Main street ends (or continues) onto the Huntington Beach Pier, the longest municipal concrete pier in California. It's another popular site for Huntington Beach events. Every year in May, the Sunset Wine Tasting at the Pier features wines from around California and raises money to benefit AltaMed's Huntington Beach Community Clinic, which serves thousands of uninsured and medically underserved patients. The following two days, the Annual Duck-a-thon is held in the water off the pier, a rubber ducky race.

On the day of our visit, the DJs in a booth representing KIIS FM hyped the crowd of four children.

At the mouth of the pier, Pier Plaza, street performers wowed the crowds and drum circle-types pounded away.


Huntington Beach was a very large, beautiful Central Park. The parking lot is landscaped with attractive xeric plants (nice!) and there are fairly developed forests with large Blue Gum Eucalyptus.

It's also the location of the Richard Neutra and Dion Neutra-designed Huntington Beach Public Library (which was closed on the day of our visit). A Concours d'Elegance (a prestigious car show) is held at Central Park in June and benefits the public library. On the other side of the street is the Huntington Central Park Equestrian Center.

On the day we visited there was a large crowd gathered for live music under an inflatable band shell.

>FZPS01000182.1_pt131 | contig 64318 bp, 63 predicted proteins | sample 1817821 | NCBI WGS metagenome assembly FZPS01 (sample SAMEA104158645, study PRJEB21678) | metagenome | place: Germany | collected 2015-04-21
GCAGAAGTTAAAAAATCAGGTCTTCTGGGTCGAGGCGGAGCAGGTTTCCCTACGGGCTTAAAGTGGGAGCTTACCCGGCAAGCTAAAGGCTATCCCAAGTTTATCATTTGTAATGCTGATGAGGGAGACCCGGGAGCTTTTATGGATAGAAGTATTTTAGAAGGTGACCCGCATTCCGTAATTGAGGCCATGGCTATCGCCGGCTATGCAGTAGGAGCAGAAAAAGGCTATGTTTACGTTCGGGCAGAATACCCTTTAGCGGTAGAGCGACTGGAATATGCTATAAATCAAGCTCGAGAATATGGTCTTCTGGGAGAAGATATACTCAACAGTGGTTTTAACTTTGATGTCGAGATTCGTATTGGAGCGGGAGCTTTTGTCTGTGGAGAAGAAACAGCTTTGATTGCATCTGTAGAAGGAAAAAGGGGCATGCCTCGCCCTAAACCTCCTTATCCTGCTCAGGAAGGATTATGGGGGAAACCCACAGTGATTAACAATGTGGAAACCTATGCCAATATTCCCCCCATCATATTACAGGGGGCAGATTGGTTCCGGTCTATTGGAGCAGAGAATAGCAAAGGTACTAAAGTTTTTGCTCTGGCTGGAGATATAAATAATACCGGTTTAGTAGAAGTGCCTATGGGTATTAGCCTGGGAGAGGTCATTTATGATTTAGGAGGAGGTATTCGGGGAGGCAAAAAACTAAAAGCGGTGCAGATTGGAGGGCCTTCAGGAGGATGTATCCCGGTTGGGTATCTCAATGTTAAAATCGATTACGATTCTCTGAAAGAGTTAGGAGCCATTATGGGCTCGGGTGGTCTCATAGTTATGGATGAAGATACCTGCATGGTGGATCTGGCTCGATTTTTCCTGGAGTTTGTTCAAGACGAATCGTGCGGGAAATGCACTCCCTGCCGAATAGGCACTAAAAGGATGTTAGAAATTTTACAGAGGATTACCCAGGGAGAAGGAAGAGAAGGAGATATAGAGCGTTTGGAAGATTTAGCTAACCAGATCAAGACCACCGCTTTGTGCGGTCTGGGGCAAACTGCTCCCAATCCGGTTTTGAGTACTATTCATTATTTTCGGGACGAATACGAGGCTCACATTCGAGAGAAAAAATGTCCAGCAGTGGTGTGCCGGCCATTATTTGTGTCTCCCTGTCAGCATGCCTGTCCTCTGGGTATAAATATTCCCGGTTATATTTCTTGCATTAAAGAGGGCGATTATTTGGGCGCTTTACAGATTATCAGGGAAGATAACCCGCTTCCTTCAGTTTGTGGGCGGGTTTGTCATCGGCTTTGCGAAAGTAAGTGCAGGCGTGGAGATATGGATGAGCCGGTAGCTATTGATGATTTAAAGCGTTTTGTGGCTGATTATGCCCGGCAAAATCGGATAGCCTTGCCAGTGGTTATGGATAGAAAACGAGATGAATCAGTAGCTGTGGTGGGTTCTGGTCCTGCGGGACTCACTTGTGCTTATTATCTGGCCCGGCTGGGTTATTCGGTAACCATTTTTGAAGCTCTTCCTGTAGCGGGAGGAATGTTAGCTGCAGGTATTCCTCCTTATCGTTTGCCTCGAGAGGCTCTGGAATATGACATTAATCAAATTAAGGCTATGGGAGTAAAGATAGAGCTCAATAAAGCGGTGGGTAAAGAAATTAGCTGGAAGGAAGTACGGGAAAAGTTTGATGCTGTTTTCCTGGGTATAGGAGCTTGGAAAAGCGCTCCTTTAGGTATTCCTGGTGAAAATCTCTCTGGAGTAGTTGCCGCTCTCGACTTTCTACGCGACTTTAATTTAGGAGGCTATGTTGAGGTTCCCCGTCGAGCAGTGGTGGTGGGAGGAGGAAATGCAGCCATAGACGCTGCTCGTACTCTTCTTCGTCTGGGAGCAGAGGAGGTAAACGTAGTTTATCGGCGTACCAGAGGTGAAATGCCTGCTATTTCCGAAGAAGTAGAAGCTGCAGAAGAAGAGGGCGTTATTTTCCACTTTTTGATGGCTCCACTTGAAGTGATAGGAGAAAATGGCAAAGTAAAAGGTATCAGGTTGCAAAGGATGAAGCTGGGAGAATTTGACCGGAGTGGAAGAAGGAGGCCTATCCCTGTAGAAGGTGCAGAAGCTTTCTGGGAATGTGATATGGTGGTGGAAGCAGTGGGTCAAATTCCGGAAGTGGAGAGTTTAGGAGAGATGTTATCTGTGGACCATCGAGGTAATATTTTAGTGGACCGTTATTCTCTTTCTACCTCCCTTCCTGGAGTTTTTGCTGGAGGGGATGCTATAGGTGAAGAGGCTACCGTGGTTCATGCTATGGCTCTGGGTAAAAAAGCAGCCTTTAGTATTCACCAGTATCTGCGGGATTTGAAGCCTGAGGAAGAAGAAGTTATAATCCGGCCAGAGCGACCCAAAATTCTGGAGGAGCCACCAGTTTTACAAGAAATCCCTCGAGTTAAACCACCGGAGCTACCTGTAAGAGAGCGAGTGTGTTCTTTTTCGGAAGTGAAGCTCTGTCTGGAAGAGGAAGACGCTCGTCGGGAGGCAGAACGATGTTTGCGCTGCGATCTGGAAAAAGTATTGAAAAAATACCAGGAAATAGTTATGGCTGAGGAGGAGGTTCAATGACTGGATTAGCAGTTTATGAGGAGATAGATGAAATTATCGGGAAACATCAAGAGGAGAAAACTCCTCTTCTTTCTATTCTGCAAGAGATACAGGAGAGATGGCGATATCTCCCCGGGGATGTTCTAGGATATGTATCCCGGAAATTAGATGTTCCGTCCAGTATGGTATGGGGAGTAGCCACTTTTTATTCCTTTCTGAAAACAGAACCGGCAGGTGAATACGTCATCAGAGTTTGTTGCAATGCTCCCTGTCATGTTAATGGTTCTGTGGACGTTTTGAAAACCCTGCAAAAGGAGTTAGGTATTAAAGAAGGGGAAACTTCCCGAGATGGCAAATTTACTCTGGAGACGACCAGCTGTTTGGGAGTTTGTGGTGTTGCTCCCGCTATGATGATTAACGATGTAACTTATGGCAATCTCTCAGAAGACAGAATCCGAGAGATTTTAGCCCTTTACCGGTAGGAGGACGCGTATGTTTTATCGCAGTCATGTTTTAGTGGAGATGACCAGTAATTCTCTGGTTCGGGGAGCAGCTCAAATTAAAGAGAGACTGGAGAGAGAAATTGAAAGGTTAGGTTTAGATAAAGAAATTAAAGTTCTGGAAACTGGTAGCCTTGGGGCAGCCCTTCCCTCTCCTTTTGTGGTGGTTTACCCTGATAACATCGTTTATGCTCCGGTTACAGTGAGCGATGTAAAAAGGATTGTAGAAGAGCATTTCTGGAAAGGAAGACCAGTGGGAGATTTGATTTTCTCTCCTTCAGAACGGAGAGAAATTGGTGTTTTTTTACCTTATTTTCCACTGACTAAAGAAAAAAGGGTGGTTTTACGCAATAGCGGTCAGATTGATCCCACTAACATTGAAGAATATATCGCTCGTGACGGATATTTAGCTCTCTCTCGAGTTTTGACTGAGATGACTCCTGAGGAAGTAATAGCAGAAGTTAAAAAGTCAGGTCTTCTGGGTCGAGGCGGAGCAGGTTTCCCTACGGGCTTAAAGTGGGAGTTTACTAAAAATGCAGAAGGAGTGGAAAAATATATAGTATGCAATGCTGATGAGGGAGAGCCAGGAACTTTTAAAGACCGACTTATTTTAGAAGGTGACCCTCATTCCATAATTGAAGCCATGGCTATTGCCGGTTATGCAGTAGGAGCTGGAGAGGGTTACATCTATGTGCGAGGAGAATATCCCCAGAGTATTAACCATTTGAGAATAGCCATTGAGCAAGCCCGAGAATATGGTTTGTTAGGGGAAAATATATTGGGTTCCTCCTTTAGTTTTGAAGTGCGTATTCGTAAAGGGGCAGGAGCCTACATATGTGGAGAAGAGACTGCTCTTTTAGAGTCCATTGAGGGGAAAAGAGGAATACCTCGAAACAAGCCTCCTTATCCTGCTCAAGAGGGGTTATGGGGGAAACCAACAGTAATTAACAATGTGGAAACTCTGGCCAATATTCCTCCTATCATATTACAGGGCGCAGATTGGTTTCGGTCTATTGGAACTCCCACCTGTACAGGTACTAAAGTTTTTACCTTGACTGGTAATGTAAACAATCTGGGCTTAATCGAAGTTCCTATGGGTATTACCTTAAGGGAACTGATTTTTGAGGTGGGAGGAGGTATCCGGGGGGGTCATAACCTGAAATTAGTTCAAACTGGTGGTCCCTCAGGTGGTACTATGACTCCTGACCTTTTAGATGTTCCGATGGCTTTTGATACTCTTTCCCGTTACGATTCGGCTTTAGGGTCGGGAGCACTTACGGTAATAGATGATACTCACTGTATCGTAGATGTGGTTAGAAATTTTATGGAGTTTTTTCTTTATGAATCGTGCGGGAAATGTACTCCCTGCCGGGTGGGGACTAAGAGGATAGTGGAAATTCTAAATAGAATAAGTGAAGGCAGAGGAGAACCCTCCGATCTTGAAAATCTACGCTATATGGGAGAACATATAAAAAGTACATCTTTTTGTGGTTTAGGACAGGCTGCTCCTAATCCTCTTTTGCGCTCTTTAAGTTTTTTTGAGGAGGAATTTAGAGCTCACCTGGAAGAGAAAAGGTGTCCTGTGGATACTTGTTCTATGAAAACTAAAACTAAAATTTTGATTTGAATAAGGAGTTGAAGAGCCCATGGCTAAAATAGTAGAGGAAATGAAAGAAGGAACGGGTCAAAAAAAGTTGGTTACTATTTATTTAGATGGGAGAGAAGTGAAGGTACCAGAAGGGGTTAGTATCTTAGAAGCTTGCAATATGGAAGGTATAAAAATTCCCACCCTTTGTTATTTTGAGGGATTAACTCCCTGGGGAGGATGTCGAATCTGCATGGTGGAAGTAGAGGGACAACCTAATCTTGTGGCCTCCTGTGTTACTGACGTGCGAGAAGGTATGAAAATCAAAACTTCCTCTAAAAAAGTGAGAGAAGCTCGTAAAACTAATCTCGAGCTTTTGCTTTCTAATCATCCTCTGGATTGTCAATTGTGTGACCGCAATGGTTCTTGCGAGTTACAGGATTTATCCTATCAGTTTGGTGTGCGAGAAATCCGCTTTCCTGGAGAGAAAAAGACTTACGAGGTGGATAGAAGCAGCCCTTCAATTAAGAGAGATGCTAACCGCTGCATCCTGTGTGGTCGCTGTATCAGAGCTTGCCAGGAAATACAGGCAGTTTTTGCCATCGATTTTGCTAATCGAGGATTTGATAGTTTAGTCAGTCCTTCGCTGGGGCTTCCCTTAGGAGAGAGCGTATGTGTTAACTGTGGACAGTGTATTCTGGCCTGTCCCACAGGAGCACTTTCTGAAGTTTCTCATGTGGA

In addition to the aforementioned events, Huntington Beach hosts a biathlon in July. A Fourth of July parade has been held annually since 1904. The Cruise of Lights Boat Tour is held in the Huntington Harbour neighborhood. The annual Kite Festival is held in late February. An informal "Donut Derelicts" car show occurs every Saturday morning at the intersection of Adams and Magnolia Street. Huntington Beach also hosts the National Professional Paintball League Super 7 Paintball Championships in March


There are two major shopping areas in Huntington Beach, Bella Terra and Old World Village. Bella Terra is a large, outdoor shopping center. In its amphitheater, live music is performed regularly. There are also regularly-held special events for kids. It opened in 1996 and was built on the ruins of the old, indoor mall, the Huntington Beach Center.

In the shadow of the Towers at Bella Terra, a group of tall business complexes, is the Old World Village… a much older outdoor mall with a German theme (that can feel, during slow times, like a Bavarian ghost town). The 50 buildings were built, I believe, in 1978.

It's just the sort of fading, charming simulacrum that I like. It hosts numerous events including Dachshund Races, classic car shows, RICO's Comedy Revival Show!, the Plum Festival, German Heritage Day and, biggest of all, Oktoberfest.

As I wondered the winding, shady streets I saw only one other soul… sitting still as stone on a bench… kind of creepy in an abandoned-theme-park kind of way ...and a total HB gem! Read my Block By Block post, Kitsch and Kultur: Exploring SoCal Bavaria, for more. 


For a city it's size, Huntington Beach has an insane amount of places to eat. The people love to eat and, not surprisingly, it hosts the annual  Taste of Huntington BeachPerhaps the most celebrated joint was the Golden Bear, which opened in 1929 and became a popular nightclub in 1963. It hosted the likes of BB King, Janis Joplin, Steve Martin, Charles Bukowski and Stevie Ray Vaughan. Unfortunately it was demolished in 1986.Especially well-represented are Italian, Mexican and sandwich joints seem to be especially well-represented but in the HB, eating, drinking, music, TV all seem to go hand in hand so here's a let of eateries and drinkeries of different stripes. We, nonetheless, ate at Bodhi Tree, a nice, tasteful and tasty Vietnamese joint.